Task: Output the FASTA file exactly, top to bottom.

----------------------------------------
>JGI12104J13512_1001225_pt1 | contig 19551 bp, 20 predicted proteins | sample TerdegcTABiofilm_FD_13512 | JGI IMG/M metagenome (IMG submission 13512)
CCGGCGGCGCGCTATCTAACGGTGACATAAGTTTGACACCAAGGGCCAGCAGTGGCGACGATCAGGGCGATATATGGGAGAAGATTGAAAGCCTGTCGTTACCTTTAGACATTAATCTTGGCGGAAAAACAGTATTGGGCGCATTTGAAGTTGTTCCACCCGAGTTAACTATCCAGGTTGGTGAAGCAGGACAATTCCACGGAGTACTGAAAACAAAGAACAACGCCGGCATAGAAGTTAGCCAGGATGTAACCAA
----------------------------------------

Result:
>JGI12104J13512_1001225_pt1 | contig 19551 bp, 20 predicted proteins | sample TerdegcTABiofilm_FD_13512 | JGI IMG/M metagenome (IMG submission 13512)
CCGGCGGCGCGCTATCTAACGGTGACATAAGTTTGACACCAAGGGCCAGCAGTGGCGACGATCAGGGCGATATATGGGAGAAGATTGAAAGCCTGTCGTTACCTTTAGACATTAATCTTGGCGGAAAAACAGTATTGGGCGCATTTGAAGTTGTTCCACCCGAGTTAACTATCCAGGTTGGTGAAGCAGGACAATTCCACGGAGTACTGAAAACAAAGAACAACGCCGGCATAGAAGTTAGCCAGGATGTAACCAA